are going to be further and further away from both of our causes.
P: How influential do you think Rachel Carson's book Silent Spring was?
S: I think it was very influential because it pointed out something that scientists have
known and have been aware of for some time. The extent of the problem was
completely unknown to the majority of North Americans, especially. At that point,
there had been a number of other calls to action for this, [like] Our Plundered
Planet by Fairfield Osborn, [Aldo Leopold], William Fornaday's [earlier] books as
well. But this one really put numbers and put science behind conservation or
preservation, and the sort of scientific environmental movement began then. It
has been interesting. I grew up [in] that era. I read the books from back at the
turn of the century, and William Beebe, and for some who experienced
degradation of nature first through books, Rachel Carson was a seminal force. A
lot of people who are in the modern conservation movements, whether it is
agricultural or management or environmental, a lot of us started out doing things
like visiting parks and seeing nature and feeling like we were relatively small
compared to the vastness of a place like Everglades National Park and the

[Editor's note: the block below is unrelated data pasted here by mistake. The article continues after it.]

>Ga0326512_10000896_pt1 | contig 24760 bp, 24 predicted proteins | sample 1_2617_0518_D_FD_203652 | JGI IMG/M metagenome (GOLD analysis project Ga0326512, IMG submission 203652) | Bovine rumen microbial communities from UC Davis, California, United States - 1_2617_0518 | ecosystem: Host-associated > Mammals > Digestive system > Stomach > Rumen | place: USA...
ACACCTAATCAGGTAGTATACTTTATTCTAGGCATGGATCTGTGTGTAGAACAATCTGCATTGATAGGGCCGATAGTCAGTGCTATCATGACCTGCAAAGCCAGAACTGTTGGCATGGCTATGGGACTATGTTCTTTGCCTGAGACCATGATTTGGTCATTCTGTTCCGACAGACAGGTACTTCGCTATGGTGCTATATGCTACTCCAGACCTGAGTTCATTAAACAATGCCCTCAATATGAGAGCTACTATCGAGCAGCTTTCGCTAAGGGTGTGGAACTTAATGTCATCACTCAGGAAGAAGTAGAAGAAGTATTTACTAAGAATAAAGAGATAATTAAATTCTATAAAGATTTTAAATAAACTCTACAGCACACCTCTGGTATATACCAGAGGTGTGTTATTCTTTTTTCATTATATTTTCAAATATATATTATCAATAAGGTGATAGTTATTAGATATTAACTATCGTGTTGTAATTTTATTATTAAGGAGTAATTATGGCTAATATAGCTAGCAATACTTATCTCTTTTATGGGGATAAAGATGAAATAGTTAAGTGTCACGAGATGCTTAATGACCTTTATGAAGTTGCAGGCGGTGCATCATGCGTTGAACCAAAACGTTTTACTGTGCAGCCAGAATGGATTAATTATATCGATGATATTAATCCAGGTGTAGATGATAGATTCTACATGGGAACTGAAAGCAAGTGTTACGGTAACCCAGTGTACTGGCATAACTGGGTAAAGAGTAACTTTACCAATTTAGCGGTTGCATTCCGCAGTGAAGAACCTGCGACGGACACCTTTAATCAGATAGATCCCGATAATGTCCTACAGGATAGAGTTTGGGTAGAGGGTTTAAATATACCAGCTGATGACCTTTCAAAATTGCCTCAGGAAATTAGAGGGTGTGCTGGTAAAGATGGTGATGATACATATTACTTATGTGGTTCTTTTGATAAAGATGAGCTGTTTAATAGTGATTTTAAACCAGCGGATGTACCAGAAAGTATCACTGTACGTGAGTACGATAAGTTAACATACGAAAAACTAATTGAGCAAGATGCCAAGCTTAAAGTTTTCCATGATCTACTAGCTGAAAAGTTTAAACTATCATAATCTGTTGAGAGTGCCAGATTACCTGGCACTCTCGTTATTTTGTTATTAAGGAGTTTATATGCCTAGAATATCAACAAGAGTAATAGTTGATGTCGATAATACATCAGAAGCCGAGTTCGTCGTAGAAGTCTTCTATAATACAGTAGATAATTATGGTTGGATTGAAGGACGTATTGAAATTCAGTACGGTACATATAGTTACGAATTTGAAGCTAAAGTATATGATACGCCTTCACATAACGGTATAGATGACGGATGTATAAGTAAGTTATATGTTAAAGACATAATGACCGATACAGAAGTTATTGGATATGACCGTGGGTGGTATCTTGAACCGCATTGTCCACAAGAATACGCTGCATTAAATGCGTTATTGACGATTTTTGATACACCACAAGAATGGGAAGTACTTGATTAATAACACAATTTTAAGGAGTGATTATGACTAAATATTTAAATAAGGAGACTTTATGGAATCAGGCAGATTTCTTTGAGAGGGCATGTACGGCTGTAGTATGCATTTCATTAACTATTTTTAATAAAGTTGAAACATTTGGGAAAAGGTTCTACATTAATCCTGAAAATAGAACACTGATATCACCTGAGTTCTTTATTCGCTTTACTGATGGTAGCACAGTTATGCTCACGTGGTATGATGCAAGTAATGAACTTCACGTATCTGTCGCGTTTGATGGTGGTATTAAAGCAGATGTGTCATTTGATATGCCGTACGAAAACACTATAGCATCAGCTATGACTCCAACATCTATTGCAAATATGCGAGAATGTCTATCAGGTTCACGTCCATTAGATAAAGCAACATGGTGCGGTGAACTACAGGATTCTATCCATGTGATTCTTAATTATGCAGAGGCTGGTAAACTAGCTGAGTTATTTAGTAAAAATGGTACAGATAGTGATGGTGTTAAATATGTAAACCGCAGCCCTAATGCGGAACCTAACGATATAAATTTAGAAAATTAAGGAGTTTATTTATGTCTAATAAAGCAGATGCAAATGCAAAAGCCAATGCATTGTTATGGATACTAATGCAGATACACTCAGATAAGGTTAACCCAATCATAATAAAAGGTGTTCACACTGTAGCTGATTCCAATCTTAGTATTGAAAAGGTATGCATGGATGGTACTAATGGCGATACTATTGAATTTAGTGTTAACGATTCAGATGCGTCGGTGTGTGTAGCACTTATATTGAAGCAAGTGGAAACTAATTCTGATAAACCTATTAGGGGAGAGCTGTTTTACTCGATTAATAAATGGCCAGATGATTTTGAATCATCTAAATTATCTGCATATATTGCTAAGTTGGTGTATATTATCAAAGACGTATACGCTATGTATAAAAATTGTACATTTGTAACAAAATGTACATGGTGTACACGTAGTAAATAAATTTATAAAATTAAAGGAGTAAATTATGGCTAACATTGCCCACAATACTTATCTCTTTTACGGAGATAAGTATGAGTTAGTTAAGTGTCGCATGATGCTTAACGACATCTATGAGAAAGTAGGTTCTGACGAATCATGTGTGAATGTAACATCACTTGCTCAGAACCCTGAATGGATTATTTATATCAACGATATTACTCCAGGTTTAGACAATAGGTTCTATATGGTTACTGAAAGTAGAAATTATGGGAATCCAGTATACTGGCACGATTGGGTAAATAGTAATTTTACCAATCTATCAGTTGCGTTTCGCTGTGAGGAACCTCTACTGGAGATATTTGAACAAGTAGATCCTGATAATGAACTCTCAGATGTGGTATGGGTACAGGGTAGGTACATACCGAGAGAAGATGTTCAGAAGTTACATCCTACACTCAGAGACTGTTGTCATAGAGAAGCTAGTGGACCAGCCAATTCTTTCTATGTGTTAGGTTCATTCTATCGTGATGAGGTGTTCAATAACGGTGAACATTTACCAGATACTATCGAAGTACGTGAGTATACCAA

Grand Canyon. You sort of combine those two, and you get people who
experience these incredible places and then learn about the degradation that is
going on. I think that was a real turning point, that combined with the 1960s with
activism and people being involved in causes and taking causes up, and sort of
general I do not know if you would say unrest, but general rethinking of
priorities or rethinking individual involvement in government and in causes -
together were seminal.
P: But is there not still a very strong negative attitude toward the environmental
groups. I hear developers refer to environmental groups as tree-huggers.
S: Bunny-huggers, yes. Birds, bugs and bunnies.
P: They see the Environmental Defense [Fund] as being too extreme.
S: Sure. I mean, there are the extremists. I was once asked to get together a group
of reasonable environmental people for somebody who was writing some serious
public-policy articles to be published in papers in South Florida, and I said, what
does that mean? What is reasonable? Are you reasonable if you are willing to
give up more? Or are you reasonable if you are just not as strident about getting
the outcomes you want? I think it is sort of like saying, let us get some
reasonable agricultural people together what does that mean? You know,